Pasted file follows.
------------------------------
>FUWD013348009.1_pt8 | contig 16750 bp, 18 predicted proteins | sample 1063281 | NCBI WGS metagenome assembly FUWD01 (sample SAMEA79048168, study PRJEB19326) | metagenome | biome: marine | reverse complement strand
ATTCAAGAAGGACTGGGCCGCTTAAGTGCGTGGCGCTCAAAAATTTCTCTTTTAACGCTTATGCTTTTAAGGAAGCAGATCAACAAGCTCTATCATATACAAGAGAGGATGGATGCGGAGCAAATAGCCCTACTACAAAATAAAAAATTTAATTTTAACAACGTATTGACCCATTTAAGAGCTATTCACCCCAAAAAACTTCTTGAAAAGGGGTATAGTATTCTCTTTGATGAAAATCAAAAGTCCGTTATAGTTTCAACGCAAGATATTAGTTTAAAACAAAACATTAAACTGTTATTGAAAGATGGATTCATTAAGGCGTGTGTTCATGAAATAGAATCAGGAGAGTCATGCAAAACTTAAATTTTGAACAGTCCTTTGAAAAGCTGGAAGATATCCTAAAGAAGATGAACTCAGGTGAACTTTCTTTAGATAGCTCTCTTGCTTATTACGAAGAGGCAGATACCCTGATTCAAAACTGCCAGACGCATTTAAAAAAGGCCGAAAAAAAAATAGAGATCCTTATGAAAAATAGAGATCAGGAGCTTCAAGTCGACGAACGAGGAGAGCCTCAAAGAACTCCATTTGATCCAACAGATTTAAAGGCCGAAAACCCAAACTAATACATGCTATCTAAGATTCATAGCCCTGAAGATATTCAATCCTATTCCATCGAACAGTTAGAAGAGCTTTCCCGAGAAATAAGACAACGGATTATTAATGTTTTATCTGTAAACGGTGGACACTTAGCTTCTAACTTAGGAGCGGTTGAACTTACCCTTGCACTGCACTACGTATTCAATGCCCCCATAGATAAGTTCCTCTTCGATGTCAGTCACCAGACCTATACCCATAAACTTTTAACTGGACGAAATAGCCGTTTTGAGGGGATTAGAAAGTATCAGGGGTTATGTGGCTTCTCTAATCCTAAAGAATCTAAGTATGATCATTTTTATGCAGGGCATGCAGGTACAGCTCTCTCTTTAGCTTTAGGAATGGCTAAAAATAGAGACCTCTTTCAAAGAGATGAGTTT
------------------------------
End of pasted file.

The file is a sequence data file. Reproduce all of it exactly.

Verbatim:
>FUWD013348009.1_pt8 | contig 16750 bp, 18 predicted proteins | sample 1063281 | NCBI WGS metagenome assembly FUWD01 (sample SAMEA79048168, study PRJEB19326) | metagenome | biome: marine | reverse complement strand
ATTCAAGAAGGACTGGGCCGCTTAAGTGCGTGGCGCTCAAAAATTTCTCTTTTAACGCTTATGCTTTTAAGGAAGCAGATCAACAAGCTCTATCATATACAAGAGAGGATGGATGCGGAGCAAATAGCCCTACTACAAAATAAAAAATTTAATTTTAACAACGTATTGACCCATTTAAGAGCTATTCACCCCAAAAAACTTCTTGAAAAGGGGTATAGTATTCTCTTTGATGAAAATCAAAAGTCCGTTATAGTTTCAACGCAAGATATTAGTTTAAAACAAAACATTAAACTGTTATTGAAAGATGGATTCATTAAGGCGTGTGTTCATGAAATAGAATCAGGAGAGTCATGCAAAACTTAAATTTTGAACAGTCCTTTGAAAAGCTGGAAGATATCCTAAAGAAGATGAACTCAGGTGAACTTTCTTTAGATAGCTCTCTTGCTTATTACGAAGAGGCAGATACCCTGATTCAAAACTGCCAGACGCATTTAAAAAAGGCCGAAAAAAAAATAGAGATCCTTATGAAAAATAGAGATCAGGAGCTTCAAGTCGACGAACGAGGAGAGCCTCAAAGAACTCCATTTGATCCAACAGATTTAAAGGCCGAAAACCCAAACTAATACATGCTATCTAAGATTCATAGCCCTGAAGATATTCAATCCTATTCCATCGAACAGTTAGAAGAGCTTTCCCGAGAAATAAGACAACGGATTATTAATGTTTTATCTGTAAACGGTGGACACTTAGCTTCTAACTTAGGAGCGGTTGAACTTACCCTTGCACTGCACTACGTATTCAATGCCCCCATAGATAAGTTCCTCTTCGATGTCAGTCACCAGACCTATACCCATAAACTTTTAACTGGACGAAATAGCCGTTTTGAGGGGATTAGAAAGTATCAGGGGTTATGTGGCTTCTCTAATCCTAAAGAATCTAAGTATGATCATTTTTATGCAGGGCATGCAGGTACAGCTCTCTCTTTAGCTTTAGGAATGGCTAAAAATAGAGACCTCTTTCAAAGAGATGAGTTT